Birding in Africa: Week 2

Mark Wilson updates us on his progress in Nigeria (read his first post here):

Tuesday 19th February

I woke up this morning just before dawn and my alarm clock. The room was still dark enough that the green lights playing up and down the side of the internet router on the shelf in front of me cast a faint greenish hue for a few metres around them.

I was just determining to get a couple more minutes kip when I thought I saw a light flicker on and off in the middle of the ceiling. Thinking I might have imagined it, I watched and waited until it came again, a small but distinct pulse of warm light that came and went, quite literally, in a flash. It was too reddish and in the wrong place to be my light bulb, but this was a possibility that I scarcely considered.

Emin’s Shrike: The first bird I extracted from the net on Friday morning’s trapping session. It was a ringing tick for Emma, and made her pay for the privilege by taking some skin from her finger.

What I thought right away was “Firefly”! I watched several more flashes, and came to the conclusion that they were spaced at fairly regular intervals. I turned my phone to stopwatch mode, and pressed start on the next flash. The subsequent flash came at 47s. The one after that came at 1 minute 34s, and the next one at 2 minutes 21s. As I waited expectantly for the 3 minute 8s flash, which came exactly on time, it occurred to me that these intervals were rather precise for an insect. Nothing against inverts, mind, but I’d never heard of one you could set your clock by. So I turned on the light to have a look at it, hoping it wouldn’t fly off. It didn’t. Smoke alarms usually don’t.

Wasp Nest: I think these look particularly evil – they make normal wasps look quite cheerful. Manu and I found this on a point count. The conversation went something like this: Me: [Peering into bush] “What’s this? It looks like some kind of weird fruit!” Manu: “It’s a wasp nest.” Me: Inarticulate noise, accompanied by a hasty step backwards. Manu: “Yeah!”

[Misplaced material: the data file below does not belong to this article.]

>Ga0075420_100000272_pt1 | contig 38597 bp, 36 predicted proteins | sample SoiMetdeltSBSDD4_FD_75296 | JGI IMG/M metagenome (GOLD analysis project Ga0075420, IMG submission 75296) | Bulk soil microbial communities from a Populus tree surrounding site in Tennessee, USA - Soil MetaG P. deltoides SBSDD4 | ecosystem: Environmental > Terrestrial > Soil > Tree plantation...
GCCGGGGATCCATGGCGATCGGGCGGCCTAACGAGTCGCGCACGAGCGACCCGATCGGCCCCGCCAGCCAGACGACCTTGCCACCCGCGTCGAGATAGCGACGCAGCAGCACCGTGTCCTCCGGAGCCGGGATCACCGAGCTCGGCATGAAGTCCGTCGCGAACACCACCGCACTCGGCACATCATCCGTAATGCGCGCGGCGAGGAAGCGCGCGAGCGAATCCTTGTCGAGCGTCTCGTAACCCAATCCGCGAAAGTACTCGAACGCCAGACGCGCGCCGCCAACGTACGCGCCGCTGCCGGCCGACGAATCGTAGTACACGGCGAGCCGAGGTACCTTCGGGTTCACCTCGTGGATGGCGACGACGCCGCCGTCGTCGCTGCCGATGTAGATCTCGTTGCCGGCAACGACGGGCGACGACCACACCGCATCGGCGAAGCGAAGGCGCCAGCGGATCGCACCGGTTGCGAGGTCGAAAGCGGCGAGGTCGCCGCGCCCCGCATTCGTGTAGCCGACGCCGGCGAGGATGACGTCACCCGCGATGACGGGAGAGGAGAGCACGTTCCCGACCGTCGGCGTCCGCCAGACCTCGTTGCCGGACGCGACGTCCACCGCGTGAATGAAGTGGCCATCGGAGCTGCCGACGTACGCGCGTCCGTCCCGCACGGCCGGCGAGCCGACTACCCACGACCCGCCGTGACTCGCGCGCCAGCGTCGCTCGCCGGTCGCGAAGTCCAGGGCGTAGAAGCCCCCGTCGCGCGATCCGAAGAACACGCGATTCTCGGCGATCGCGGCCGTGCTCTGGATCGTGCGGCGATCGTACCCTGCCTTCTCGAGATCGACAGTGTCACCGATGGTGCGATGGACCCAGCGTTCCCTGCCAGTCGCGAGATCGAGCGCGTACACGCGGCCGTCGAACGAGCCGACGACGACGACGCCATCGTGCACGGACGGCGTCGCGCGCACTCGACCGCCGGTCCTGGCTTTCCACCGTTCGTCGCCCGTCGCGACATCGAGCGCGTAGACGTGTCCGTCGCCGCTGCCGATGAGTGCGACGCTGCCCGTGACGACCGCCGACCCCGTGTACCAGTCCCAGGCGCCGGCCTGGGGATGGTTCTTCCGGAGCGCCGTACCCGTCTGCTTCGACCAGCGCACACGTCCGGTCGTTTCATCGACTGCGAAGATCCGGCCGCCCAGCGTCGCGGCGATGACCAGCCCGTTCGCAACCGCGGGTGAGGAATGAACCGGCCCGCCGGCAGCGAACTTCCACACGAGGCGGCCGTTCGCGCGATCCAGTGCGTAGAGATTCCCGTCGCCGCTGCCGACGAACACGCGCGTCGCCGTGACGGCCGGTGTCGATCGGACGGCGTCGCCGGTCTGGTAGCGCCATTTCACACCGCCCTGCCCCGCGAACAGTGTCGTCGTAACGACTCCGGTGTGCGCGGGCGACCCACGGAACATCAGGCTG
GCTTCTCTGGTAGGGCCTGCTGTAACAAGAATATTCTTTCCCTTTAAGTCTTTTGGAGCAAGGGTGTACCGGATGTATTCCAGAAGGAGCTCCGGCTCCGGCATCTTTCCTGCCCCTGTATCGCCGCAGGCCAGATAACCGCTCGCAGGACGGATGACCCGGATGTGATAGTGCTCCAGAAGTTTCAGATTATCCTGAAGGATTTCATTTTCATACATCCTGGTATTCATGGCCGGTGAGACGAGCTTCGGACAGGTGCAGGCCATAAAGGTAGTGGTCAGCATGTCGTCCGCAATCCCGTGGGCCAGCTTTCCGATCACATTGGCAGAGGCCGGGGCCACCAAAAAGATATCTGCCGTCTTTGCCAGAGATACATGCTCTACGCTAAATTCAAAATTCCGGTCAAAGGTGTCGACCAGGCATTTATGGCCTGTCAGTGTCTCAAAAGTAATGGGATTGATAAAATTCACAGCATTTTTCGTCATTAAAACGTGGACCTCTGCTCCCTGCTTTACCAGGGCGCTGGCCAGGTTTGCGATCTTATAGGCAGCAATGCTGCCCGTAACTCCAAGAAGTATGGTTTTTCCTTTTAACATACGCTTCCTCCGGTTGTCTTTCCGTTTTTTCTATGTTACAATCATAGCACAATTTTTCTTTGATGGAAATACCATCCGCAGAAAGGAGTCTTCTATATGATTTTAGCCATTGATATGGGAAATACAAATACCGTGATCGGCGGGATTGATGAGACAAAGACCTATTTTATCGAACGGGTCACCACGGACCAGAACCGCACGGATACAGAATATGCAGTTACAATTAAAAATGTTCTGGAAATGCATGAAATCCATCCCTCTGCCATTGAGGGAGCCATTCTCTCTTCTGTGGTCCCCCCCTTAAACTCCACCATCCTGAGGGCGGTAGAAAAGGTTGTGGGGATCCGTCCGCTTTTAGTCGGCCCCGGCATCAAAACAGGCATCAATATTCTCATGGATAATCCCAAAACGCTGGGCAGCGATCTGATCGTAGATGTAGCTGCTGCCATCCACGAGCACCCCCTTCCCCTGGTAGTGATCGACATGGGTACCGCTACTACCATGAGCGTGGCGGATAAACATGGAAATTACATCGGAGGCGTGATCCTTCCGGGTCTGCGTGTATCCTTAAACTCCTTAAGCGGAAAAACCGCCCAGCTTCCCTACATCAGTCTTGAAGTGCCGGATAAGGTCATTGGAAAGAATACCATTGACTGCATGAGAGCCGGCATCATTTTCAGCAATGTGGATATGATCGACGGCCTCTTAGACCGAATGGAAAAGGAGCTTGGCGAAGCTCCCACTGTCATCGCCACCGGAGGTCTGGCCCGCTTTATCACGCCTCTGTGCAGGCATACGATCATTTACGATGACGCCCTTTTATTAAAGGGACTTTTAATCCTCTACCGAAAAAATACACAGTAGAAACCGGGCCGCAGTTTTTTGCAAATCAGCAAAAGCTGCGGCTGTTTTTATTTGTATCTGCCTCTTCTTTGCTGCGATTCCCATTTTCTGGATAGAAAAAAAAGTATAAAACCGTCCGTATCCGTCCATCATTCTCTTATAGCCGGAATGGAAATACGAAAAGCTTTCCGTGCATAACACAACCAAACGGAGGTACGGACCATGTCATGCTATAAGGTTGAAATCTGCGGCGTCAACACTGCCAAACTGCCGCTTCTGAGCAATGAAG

So, I’ve not seen any fireflies here, though the MSc students assure me that they occur here during the wet season. I have, however, seen lots of beautiful butterflies, some very scary-looking ichneumon type things that make a noise like an electric razor when they fly close to your head and are alledgedly harmeless (unless you’re one of the unfortunate beasties it parasitizes) some even scarier wasps clustered around their nest that I thought at first was a fruit (SO glad I didn’t touch it, see photo for details), and other cool stuff like praying mantis, damselflies, camel spiders, termites… ants, ants and more ants, cockroaches, mosquitos and ants.

Not quite the haven for invertebrate diversity that a tropical rainforest is, but there’s considerably more going on than in northern Europe. The continuous hum of buzzing, churring, and chirping during the night is a deeply comforting and restful sound.